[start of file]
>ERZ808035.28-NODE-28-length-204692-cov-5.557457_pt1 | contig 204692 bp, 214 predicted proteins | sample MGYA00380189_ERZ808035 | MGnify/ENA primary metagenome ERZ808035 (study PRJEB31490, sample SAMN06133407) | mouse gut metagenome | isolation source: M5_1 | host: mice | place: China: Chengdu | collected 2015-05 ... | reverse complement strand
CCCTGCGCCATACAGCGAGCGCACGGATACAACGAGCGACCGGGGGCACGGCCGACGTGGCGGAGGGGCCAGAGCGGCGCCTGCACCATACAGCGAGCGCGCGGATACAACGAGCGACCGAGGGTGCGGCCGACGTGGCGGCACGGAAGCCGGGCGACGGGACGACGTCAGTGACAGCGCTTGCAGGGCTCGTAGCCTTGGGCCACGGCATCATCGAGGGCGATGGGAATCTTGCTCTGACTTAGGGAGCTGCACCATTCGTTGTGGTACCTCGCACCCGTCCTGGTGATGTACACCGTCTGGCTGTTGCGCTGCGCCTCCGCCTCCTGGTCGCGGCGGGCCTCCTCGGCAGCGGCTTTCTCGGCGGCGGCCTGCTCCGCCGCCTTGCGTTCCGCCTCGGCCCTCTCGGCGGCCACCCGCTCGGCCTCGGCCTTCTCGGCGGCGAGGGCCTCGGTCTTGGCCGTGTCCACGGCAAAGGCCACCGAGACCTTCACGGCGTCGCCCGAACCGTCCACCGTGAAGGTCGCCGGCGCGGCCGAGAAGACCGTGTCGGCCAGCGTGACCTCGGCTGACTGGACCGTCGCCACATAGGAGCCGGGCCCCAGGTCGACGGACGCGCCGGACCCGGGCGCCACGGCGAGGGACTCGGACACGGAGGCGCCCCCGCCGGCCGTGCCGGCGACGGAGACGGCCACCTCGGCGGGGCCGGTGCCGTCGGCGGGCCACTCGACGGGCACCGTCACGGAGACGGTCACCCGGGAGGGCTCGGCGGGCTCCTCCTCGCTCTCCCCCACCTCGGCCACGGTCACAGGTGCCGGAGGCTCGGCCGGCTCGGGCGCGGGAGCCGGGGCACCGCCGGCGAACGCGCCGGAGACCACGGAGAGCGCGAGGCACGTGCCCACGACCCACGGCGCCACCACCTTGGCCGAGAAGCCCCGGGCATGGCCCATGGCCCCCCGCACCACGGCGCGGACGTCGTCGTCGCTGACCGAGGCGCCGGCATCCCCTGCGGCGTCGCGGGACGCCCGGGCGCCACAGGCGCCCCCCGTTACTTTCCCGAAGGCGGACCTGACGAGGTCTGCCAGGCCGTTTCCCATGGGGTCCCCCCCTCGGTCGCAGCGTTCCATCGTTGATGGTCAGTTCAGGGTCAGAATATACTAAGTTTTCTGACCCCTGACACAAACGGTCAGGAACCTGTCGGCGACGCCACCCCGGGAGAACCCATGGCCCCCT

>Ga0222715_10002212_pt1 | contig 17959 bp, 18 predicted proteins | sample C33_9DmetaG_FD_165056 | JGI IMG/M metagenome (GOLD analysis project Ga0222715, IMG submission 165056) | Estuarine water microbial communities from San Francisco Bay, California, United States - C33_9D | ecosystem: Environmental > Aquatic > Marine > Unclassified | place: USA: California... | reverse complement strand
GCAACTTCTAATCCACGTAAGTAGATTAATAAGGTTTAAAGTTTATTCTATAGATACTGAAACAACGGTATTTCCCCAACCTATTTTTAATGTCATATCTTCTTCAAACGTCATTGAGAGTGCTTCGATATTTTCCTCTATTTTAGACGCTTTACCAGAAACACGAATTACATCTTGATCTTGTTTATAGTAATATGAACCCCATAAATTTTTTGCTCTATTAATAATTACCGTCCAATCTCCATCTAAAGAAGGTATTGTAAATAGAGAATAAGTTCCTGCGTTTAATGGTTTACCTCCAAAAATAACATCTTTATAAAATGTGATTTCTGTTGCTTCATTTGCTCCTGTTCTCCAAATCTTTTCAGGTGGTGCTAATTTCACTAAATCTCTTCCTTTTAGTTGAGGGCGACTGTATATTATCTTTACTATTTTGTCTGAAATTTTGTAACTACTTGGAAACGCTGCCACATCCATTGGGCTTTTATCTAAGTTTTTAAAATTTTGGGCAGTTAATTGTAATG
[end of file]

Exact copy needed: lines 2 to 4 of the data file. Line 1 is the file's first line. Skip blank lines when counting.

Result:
CCCTGCGCCATACAGCGAGCGCACGGATACAACGAGCGACCGGGGGCACGGCCGACGTGGCGGAGGGGCCAGAGCGGCGCCTGCACCATACAGCGAGCGCGCGGATACAACGAGCGACCGAGGGTGCGGCCGACGTGGCGGCACGGAAGCCGGGCGACGGGACGACGTCAGTGACAGCGCTTGCAGGGCTCGTAGCCTTGGGCCACGGCATCATCGAGGGCGATGGGAATCTTGCTCTGACTTAGGGAGCTGCACCATTCGTTGTGGTACCTCGCACCCGTCCTGGTGATGTACACCGTCTGGCTGTTGCGCTGCGCCTCCGCCTCCTGGTCGCGGCGGGCCTCCTCGGCAGCGGCTTTCTCGGCGGCGGCCTGCTCCGCCGCCTTGCGTTCCGCCTCGGCCCTCTCGGCGGCCACCCGCTCGGCCTCGGCCTTCTCGGCGGCGAGGGCCTCGGTCTTGGCCGTGTCCACGGCAAAGGCCACCGAGACCTTCACGGCGTCGCCCGAACCGTCCACCGTGAAGGTCGCCGGCGCGGCCGAGAAGACCGTGTCGGCCAGCGTGACCTCGGCTGACTGGACCGTCGCCACATAGGAGCCGGGCCCCAGGTCGACGGACGCGCCGGACCCGGGCGCCACGGCGAGGGACTCGGACACGGAGGCGCCCCCGCCGGCCGTGCCGGCGACGGAGACGGCCACCTCGGCGGGGCCGGTGCCGTCGGCGGGCCACTCGACGGGCACCGTCACGGAGACGGTCACCCGGGAGGGCTCGGCGGGCTCCTCCTCGCTCTCCCCCACCTCGGCCACGGTCACAGGTGCCGGAGGCTCGGCCGGCTCGGGCGCGGGAGCCGGGGCACCGCCGGCGAACGCGCCGGAGACCACGGAGAGCGCGAGGCACGTGCCCACGACCCACGGCGCCACCACCTTGGCCGAGAAGCCCCGGGCATGGCCCATGGCCCCCCGCACCACGGCGCGGACGTCGTCGTCGCTGACCGAGGCGCCGGCATCCCCTGCGGCGTCGCGGGACGCCCGGGCGCCACAGGCGCCCCCCGTTACTTTCCCGAAGGCGGACCTGACGAGGTCTGCCAGGCCGTTTCCCATGGGGTCCCCCCCTCGGTCGCAGCGTTCCATCGTTGATGGTCAGTTCAGGGTCAGAATATACTAAGTTTTCTGACCCCTGACACAAACGGTCAGGAACCTGTCGGCGACGCCACCCCGGGAGAACCCATGGCCCCCT

>Ga0222715_10002212_pt1 | contig 17959 bp, 18 predicted proteins | sample C33_9DmetaG_FD_165056 | JGI IMG/M metagenome (GOLD analysis project Ga0222715, IMG submission 165056) | Estuarine water microbial communities from San Francisco Bay, California, United States - C33_9D | ecosystem: Environmental > Aquatic > Marine > Unclassified | place: USA: California... | reverse complement strand
GCAACTTCTAATCCACGTAAGTAGATTAATAAGGTTTAAAGTTTATTCTATAGATACTGAAACAACGGTATTTCCCCAACCTATTTTTAATGTCATATCTTCTTCAAACGTCATTGAGAGTGCTTCGATATTTTCCTCTATTTTAGACGCTTTACCAGAAACACGAATTACATCTTGATCTTGTTTATAGTAATATGAACCCCATAAATTTTTTGCTCTATTAATAATTACCGTCCAATCTCCATCTAAAGAAGGTATTGTAAATAGAGAATAAGTTCCTGCGTTTAATGGTTTACCTCCAAAAATAACATCTTTATAAAATGTGATTTCTGTTGCTTCATTTGCTCCTGTTCTCCAAATCTTTTCAGGTGGTGCTAATTTCACTAAATCTCTTCCTTTTAGTTGAGGGCGACTGTATATTATCTTTACTATTTTGTCTGAAATTTTGTAACTACTTGGAAACGCTGCCACATCCATTGGGCTTTTATCTAAGTTTTTAAAATTTTGGGCAGTTAATTGTAATG